Words create worlds. What do you think of this?
Do you think that the words you choose in your everyday life are there just to describe the world you live in and your emotions and to help you communicate with others?
Well, at least this is what I thought about words and language until a few years ago. While studying literature theories and linguistics I first read about structuralism.
Structuralism according to Britannica is “one of several schools of 20th-century linguistics committed to the structuralist principle that a language is a self-contained relational structure, the elements of which derive their existence and their value from their distribution and oppositions in texts or discourse”.
One of the main representatives of the structuralism theory, Ferdinand de Saussure, supports among other things that our language does not simply record the world we live in but actually constructs it. He says that the meaning which is given to any object or idea is attributed to the human mind. According to his theory, this meaning is constructed from and expressed through the language and it is not in any way included inside the object or the idea.
If you take a few minutes to process the above thoughts you will understand what I mean when I say that your words create your world. I don’t know about you but to me, it definitely changed my attitude towards language and words, written and spoken.
Science and Convention
“The beginning of wisdom is the definition of terms.”Socrates
When it comes to sciences, the definition of terms comes in a way that offers clarity and understanding. It couldn’t happen otherwise. No progress would ever be possible if they weren’t defined this way.
The same stands to a point for the terms used to describe our everyday life. I say to some point because even the most obvious and simple terms used could be the subject of a question.
Dr. Sebastien Christian in his TedX talk uses as an example the definition of a table. One might say that a table is a surface on which we place things. Another would add that it has four legs, and could be of several shapes and heights. But on a table, I might also sit or lie. Would that make it a chair or a bed? There are also tables with three, two, one, and zero legs. However, when we most think of a table we all have an idea about it. And this word “table” offers us some kind of common understanding about what a table is.
How Words Create Worlds
So, more or less about the everyday simple things, it is clear what something means. But what happens when we talk to other people or to ourselves about our ideas, our beliefs, and things we might think or want of them? Is our language able to communicate in clarity all those things to others?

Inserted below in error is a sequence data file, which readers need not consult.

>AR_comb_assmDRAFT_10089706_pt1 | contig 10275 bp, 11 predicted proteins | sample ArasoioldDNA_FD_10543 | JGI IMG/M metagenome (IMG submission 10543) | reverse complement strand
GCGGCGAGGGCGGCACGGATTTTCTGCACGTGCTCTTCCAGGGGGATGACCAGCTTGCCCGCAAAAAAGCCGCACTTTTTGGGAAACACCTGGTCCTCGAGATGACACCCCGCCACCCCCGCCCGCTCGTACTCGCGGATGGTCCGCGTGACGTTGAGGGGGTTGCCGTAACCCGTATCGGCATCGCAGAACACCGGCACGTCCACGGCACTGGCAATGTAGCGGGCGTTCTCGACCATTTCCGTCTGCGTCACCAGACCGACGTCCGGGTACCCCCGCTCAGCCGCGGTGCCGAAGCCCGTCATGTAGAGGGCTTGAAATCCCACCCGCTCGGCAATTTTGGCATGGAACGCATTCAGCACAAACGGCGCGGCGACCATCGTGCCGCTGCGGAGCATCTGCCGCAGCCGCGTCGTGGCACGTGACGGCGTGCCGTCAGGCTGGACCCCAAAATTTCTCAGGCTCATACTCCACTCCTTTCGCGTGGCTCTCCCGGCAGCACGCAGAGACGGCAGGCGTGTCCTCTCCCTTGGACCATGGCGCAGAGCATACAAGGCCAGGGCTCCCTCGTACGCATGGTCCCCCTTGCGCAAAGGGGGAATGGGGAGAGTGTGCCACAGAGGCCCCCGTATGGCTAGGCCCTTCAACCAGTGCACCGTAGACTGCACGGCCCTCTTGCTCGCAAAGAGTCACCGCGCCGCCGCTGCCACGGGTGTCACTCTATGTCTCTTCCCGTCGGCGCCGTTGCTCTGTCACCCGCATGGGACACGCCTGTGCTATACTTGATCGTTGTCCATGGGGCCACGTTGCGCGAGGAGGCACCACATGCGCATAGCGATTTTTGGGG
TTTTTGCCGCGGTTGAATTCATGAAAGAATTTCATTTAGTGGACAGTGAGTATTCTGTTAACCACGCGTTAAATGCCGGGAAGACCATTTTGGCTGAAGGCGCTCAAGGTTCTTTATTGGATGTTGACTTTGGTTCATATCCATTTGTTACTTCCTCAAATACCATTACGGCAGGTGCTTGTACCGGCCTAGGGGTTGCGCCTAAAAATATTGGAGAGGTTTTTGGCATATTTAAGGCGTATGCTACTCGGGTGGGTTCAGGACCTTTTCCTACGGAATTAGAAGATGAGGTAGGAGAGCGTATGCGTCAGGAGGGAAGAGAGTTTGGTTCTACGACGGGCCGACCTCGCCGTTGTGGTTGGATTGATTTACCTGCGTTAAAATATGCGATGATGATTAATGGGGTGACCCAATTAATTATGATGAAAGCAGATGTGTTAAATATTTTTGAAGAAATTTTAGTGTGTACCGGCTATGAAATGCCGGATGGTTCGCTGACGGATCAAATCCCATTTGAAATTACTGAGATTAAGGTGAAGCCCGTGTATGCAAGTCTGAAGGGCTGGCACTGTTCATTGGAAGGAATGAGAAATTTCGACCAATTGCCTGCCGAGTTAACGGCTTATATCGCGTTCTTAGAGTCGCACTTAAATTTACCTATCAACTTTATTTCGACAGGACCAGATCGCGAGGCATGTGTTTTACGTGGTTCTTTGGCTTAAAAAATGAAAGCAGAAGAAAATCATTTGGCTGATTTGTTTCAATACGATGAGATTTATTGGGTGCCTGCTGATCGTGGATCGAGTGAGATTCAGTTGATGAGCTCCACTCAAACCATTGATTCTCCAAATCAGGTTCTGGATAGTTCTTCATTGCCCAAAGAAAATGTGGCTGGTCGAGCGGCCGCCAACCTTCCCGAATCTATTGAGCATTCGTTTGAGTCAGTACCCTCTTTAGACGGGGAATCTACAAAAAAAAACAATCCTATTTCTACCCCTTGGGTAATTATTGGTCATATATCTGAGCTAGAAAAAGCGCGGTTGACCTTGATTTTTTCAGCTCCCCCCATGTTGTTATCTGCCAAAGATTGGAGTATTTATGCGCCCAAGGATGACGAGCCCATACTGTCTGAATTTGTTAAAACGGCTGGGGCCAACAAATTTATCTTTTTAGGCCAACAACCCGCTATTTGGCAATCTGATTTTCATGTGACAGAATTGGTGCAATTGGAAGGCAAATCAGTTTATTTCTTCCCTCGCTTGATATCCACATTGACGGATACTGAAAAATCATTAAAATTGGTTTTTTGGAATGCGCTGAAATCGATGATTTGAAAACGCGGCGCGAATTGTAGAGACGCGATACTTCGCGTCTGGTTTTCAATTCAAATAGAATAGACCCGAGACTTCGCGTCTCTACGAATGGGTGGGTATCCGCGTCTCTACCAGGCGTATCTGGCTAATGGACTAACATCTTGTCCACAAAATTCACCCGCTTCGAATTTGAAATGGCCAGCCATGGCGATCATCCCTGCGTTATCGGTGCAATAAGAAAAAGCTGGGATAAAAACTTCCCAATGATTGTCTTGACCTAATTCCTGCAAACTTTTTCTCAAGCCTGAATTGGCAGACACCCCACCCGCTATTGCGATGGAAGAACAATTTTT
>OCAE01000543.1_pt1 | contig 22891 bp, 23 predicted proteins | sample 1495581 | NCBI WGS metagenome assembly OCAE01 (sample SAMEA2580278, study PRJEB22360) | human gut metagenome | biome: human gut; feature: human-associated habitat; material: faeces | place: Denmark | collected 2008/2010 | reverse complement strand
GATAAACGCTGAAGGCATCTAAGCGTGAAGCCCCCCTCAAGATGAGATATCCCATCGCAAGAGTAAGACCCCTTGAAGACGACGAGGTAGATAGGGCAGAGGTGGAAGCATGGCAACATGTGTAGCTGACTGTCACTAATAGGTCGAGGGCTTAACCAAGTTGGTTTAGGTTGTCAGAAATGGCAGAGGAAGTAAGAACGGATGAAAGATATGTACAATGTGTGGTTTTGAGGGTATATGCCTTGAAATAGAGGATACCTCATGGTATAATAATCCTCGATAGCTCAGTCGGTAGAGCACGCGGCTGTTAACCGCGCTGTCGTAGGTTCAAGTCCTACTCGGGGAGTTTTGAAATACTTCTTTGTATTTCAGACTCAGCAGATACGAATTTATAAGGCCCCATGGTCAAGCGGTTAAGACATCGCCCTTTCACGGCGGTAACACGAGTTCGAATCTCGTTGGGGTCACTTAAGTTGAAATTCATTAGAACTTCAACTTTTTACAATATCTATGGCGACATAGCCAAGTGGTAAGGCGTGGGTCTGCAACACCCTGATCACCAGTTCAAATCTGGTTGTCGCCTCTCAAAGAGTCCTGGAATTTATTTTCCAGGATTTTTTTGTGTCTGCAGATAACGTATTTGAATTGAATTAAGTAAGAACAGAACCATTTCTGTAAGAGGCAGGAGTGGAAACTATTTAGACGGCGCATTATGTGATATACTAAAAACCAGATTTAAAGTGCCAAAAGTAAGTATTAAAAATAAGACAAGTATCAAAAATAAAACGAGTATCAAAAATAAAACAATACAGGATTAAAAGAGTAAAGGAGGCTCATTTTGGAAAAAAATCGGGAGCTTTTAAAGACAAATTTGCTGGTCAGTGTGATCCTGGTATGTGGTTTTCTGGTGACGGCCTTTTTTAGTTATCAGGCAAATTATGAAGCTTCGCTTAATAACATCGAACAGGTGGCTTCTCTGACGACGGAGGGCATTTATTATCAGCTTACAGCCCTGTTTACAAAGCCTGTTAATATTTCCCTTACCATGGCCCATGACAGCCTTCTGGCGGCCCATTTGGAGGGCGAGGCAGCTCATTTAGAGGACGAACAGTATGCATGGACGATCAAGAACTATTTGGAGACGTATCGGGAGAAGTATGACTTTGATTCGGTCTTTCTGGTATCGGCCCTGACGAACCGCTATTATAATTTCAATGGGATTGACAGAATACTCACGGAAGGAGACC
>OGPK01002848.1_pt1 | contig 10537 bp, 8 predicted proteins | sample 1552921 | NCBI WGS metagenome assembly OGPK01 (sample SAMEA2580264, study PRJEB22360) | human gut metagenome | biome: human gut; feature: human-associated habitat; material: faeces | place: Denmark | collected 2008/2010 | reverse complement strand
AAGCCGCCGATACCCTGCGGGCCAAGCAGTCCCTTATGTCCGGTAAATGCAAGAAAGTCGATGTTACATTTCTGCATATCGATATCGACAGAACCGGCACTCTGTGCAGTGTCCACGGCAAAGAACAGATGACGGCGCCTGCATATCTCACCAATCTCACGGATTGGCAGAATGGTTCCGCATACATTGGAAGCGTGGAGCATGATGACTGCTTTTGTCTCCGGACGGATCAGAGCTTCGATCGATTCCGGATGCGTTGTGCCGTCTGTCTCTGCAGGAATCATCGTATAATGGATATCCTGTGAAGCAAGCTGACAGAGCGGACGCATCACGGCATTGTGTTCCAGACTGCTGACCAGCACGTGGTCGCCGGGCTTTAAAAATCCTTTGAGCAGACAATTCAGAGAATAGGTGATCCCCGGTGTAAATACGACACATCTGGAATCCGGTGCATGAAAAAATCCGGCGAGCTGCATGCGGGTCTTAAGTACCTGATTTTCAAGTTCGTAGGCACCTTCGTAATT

The language itself and words of course can communicate everything no matter how complex or simple that is. But how would anyone be able to use the right words in any case or whether how anyone would perceive these words that is another issue.
One issue is that it definitely depends on the depth of the knowledge of the language each person has. But not only that, previous experiences and personal communication codes that somebody uses could fall under a totally different interpretation from one person to another.
“The limits of my language means the limits of my world.”Ludwig Wittgenstein
Nicklas Balboa and Richard D. Glaser in their article “Words Create Worlds -How love, consciousness and imagination play key roles in our evolution” state that “One of the most advanced cognitive functions we have is our ability to create, understand and share language. Words, despite their objective Webster definitions, have unique meanings to those that perceive them”.
Conclusion on Words Create Worlds
It is important for all us humans to understand that whatever we experience in this world is the subject of our personal translation. There is not only one way that someone can perceive something. From another perspective, everything can be the subject of question and judgment.
The whole world we live we create it mostly inside our minds. The way we see this world we created is what defines the way we act and react, what we dream of, and how we perceive our reality.
“But if thought corrupts language, language can also corrupt thought.”George Orwell, 1984
Resources – Relative Articles
Peter Barry, Beginning Theory: An Introduction to literary and cultural theory, Manchester University Press, 2009